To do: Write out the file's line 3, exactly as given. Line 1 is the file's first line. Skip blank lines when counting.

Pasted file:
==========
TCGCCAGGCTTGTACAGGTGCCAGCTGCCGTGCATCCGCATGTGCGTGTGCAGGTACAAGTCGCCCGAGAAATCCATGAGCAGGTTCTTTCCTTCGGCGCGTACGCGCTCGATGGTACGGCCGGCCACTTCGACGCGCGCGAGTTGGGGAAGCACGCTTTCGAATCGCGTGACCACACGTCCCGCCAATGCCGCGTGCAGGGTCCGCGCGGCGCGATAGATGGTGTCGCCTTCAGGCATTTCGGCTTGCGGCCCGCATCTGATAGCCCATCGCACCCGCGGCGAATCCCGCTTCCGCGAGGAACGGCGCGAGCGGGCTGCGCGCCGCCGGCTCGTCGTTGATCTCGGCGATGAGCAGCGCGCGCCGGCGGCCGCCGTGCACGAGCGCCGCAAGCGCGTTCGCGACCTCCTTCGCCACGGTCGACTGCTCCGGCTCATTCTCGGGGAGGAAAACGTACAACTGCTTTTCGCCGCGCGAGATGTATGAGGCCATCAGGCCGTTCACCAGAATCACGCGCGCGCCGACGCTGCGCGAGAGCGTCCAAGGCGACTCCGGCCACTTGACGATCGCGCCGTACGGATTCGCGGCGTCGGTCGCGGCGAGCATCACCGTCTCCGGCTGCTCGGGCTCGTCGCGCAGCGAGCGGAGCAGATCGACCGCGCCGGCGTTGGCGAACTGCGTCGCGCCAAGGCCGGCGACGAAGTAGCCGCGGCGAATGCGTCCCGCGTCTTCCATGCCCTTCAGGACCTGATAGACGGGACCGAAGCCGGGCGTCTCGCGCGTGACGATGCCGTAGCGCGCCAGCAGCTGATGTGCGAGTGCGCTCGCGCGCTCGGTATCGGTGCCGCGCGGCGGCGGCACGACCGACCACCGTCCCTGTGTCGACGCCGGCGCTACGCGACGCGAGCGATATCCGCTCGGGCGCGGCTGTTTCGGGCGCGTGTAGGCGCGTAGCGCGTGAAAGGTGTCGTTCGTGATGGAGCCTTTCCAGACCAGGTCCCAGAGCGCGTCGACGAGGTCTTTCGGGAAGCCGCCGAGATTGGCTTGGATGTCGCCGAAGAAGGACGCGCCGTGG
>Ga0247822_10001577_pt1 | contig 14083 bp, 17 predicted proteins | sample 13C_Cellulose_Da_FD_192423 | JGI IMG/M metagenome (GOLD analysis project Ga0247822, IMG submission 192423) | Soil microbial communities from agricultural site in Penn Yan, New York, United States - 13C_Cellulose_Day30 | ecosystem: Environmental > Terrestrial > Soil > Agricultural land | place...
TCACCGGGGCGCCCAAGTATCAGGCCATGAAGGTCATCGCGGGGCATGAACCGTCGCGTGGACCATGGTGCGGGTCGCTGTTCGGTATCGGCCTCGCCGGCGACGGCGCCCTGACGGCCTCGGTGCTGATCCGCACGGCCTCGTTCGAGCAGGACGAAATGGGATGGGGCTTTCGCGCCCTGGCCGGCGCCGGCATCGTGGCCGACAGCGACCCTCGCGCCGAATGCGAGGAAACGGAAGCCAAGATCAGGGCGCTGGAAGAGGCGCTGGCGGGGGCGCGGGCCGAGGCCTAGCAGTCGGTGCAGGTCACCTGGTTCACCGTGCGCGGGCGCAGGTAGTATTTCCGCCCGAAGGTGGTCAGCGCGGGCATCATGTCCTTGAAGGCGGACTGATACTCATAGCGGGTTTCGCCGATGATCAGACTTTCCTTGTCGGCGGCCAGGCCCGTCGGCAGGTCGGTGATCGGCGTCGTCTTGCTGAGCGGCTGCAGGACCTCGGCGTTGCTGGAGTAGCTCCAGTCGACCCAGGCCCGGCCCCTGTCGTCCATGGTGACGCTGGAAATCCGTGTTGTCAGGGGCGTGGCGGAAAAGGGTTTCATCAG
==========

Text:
TCACCGGGGCGCCCAAGTATCAGGCCATGAAGGTCATCGCGGGGCATGAACCGTCGCGTGGACCATGGTGCGGGTCGCTGTTCGGTATCGGCCTCGCCGGCGACGGCGCCCTGACGGCCTCGGTGCTGATCCGCACGGCCTCGTTCGAGCAGGACGAAATGGGATGGGGCTTTCGCGCCCTGGCCGGCGCCGGCATCGTGGCCGACAGCGACCCTCGCGCCGAATGCGAGGAAACGGAAGCCAAGATCAGGGCGCTGGAAGAGGCGCTGGCGGGGGCGCGGGCCGAGGCCTAGCAGTCGGTGCAGGTCACCTGGTTCACCGTGCGCGGGCGCAGGTAGTATTTCCGCCCGAAGGTGGTCAGCGCGGGCATCATGTCCTTGAAGGCGGACTGATACTCATAGCGGGTTTCGCCGATGATCAGACTTTCCTTGTCGGCGGCCAGGCCCGTCGGCAGGTCGGTGATCGGCGTCGTCTTGCTGAGCGGCTGCAGGACCTCGGCGTTGCTGGAGTAGCTCCAGTCGACCCAGGCCCGGCCCCTGTCGTCCATGGTGACGCTGGAAATCCGTGTTGTCAGGGGCGTGGCGGAAAAGGGTTTCATCAG